Ford’s Chief Executive Officer, Jim Farley, recently spoke during a virtual auto tech conference held by Wolfe Research, in which he spoke about Ford’s plans for the future. During the webcast, the Ford CEO specifically named Tesla and NIO as its biggest competitors, vowing to beat them. He also denied previously reported rumors about Ford’s plans for spinoffs to increase value.
Ford Motor Company remains a global household name in autos, having helping start a paradigm shift in transportation back in 1908 with the famed Model T. As one of the leaders in automotive manufacturing, the company has made hardened efforts in recent years to transition its production practices to support the inevitable EV revolution already transpiring.
Ford has found early success with its Mustang Mach-E and has over 200,000 reservations for its upcoming F-150 Lightning pickup. In addition to a slew of new EVs on the way, Ford is building out EV support for commercial customers, as well as energy management solutions for consumers at home, similar technology to Tesla’s Powerwall.
Ford wasn’t always so gung-ho about EV adoption, and Tesla certainly helped spark the fire under its American competitor’s seat. If Ford is a parent in the global automotive house, Tesla is the angsty teenager that kicked the door in with its new ways of thinking about EVs over combustion. A decade and a half of innovation has skyrocketed the company to a title as the largest automaker by market cap, delivering vehicles all over the globe including Europe and China.
One of Tesla’s largest competitors in China is not Ford (although it does sell EVs there), but NIO – one of the leading EV automakers in the country, which has now begun its expansion to other markets in Europe.
This includes Norway and Germany to begin, although the automaker has shared intentions to provide services in 25 countries and regions by 2025, including Western Europe, Australia, and the United States. NIO recently expanded its US headquarters, although it is still denying any immediate plans to enter the market to compete with Ford and Tesla on its own turf.
As both EV-specific automakers continue to find success around the globe, Ford is taking note – and its CEO has already recognized them as the two competitors to beat.
As Ford’s EV business grows, its sights are set on Tesla, NIO
Ford’s CEO specifically mentioned both Tesla and NIO during a webcast of the Wolfe Research Virtual Global Auto, Auto Tech, and Mobility Conference. Here were his exact words:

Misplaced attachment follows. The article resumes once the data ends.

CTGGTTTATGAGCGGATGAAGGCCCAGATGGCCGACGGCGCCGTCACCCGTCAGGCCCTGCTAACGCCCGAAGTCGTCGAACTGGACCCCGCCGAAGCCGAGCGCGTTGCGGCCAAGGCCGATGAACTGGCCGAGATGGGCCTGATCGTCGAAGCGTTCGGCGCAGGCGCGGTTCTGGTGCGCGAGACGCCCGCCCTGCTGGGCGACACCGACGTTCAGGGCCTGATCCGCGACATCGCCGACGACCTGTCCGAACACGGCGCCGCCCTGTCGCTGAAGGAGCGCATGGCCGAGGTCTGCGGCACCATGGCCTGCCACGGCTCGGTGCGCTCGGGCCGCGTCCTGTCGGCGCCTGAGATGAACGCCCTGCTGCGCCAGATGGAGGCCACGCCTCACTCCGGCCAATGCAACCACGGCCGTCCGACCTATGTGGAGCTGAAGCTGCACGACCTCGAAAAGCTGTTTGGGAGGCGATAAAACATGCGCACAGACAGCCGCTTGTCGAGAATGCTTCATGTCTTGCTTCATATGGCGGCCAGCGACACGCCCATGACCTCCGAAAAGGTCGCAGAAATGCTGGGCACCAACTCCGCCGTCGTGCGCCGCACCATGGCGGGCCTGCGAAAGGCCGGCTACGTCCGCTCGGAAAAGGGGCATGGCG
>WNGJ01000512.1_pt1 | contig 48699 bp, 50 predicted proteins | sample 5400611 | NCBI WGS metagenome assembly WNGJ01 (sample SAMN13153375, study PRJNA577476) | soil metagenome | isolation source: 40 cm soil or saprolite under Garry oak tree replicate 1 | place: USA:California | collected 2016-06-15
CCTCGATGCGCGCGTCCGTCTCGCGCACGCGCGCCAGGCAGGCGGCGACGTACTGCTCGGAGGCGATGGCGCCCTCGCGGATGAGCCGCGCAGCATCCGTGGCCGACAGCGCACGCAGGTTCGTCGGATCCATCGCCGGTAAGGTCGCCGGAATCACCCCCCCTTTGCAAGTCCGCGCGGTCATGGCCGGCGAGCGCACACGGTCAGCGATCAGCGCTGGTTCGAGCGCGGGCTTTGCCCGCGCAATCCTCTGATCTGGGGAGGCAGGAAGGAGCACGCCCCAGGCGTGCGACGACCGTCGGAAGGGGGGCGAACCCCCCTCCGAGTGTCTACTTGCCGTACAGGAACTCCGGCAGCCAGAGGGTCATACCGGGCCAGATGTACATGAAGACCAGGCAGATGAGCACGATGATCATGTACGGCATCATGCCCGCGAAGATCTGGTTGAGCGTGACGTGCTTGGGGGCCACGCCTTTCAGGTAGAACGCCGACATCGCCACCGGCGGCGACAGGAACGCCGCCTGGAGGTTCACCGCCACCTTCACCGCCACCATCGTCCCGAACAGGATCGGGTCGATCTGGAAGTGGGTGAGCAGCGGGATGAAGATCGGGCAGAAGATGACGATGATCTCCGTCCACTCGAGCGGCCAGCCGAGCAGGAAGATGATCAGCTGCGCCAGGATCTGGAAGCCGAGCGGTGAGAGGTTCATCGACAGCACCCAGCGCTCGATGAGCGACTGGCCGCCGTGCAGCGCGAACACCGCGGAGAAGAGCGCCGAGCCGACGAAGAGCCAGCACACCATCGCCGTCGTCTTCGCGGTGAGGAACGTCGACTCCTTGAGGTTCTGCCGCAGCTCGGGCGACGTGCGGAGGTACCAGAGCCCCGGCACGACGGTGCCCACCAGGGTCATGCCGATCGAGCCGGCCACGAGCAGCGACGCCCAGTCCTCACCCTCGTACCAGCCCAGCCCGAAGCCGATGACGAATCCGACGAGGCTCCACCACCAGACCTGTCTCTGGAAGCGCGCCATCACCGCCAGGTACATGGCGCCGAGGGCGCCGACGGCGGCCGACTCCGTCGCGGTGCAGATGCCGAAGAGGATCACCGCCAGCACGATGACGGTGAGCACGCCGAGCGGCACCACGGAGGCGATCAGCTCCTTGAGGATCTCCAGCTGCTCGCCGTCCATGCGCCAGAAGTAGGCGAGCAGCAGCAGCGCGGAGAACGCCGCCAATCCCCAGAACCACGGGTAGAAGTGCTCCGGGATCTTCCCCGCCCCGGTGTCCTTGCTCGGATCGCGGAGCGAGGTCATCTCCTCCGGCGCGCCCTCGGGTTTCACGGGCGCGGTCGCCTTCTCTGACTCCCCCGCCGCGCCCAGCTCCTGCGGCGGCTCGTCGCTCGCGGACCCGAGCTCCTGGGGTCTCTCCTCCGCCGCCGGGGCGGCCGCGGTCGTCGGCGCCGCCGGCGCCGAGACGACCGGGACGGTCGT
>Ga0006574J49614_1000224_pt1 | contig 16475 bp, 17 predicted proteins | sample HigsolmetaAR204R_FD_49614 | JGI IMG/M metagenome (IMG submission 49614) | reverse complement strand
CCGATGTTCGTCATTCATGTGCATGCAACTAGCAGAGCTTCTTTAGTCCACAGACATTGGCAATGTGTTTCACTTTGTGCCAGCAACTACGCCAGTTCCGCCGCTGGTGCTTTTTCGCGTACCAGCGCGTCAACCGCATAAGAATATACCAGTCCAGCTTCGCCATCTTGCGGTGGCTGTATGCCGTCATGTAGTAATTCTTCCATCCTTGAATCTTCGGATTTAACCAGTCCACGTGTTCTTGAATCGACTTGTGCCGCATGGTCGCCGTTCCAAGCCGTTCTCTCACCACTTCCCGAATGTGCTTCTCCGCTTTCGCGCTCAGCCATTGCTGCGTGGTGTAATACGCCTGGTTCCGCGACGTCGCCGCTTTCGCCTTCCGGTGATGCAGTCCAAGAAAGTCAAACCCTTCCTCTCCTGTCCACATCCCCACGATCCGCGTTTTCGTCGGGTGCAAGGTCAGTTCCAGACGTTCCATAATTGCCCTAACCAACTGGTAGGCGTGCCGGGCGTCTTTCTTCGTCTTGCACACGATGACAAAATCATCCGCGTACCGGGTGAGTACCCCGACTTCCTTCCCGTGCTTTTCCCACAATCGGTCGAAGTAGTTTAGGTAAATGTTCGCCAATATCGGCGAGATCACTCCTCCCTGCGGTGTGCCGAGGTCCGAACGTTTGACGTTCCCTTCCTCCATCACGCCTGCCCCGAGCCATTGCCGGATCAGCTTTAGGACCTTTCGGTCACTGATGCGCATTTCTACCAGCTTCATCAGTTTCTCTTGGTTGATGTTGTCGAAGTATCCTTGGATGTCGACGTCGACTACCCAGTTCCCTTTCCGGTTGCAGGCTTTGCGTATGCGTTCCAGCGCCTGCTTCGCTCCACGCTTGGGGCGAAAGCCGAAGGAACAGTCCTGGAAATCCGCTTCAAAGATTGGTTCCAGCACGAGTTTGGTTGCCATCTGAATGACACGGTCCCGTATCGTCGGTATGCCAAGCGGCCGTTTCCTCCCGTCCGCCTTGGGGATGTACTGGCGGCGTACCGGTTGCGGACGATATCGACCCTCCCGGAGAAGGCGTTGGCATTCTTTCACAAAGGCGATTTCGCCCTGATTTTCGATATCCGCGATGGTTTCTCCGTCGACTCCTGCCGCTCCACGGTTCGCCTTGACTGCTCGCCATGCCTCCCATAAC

We know our competition is NIO and Tesla, and we have to beat them, not match them.
That would be all Farley would comment about Ford’s two competitors, but as CnEVPost points out, this is Ford’s CEO second mention of both Tesla and NIO in the past two months. Farley complimented both automakers during an appearance on Yahoo Finance Live in January:
Well, the companies that I think about that I admire because of their commitment — and frankly, the hard work they did to earn their reputation — are companies like NIO and Tesla. They’ve been at this a long time. They engineer their vehicles differently. I’m most respectful of Tesla’s profitability. They’re now making more than $10,000 a vehicle in their second quarter earnings.
“Kill your idols,” as they say, because while Ford clearly respects the progress Tesla and NIO are making in the EV world, it certainly looks to surpass them. There’s more evidence of this from Ford’s Q4 earnings call earlier this month, in which Farley stated that if Ford were able to produce as many F-150 Lightning pickups as Tesla is producing Model Ys, it would, “rival the Model Y as the leading BEV nameplate in the US market.”
In addition to sharing thoughts on Tesla and NIO, Farley also settled previously reported rumors from Bloomberg last week, claiming Ford is considering spinning out its EV and combustion businesses to garner Tesla-like value.
Farley denied any plans for Ford to spin off any of its businesses, but instead talked about how Ford can still find success in ICE sales by increasing vehicle quality and lowering prices through decreased complexity. The Ford CEO again cited Tesla’s margins as a goal, stating it will need hire more people with expertise in advanced electrical architectures and the digital customer experiences.
Ford’s stock has recently seen a twenty-year high and the company has reached a market cap over $100 billion.
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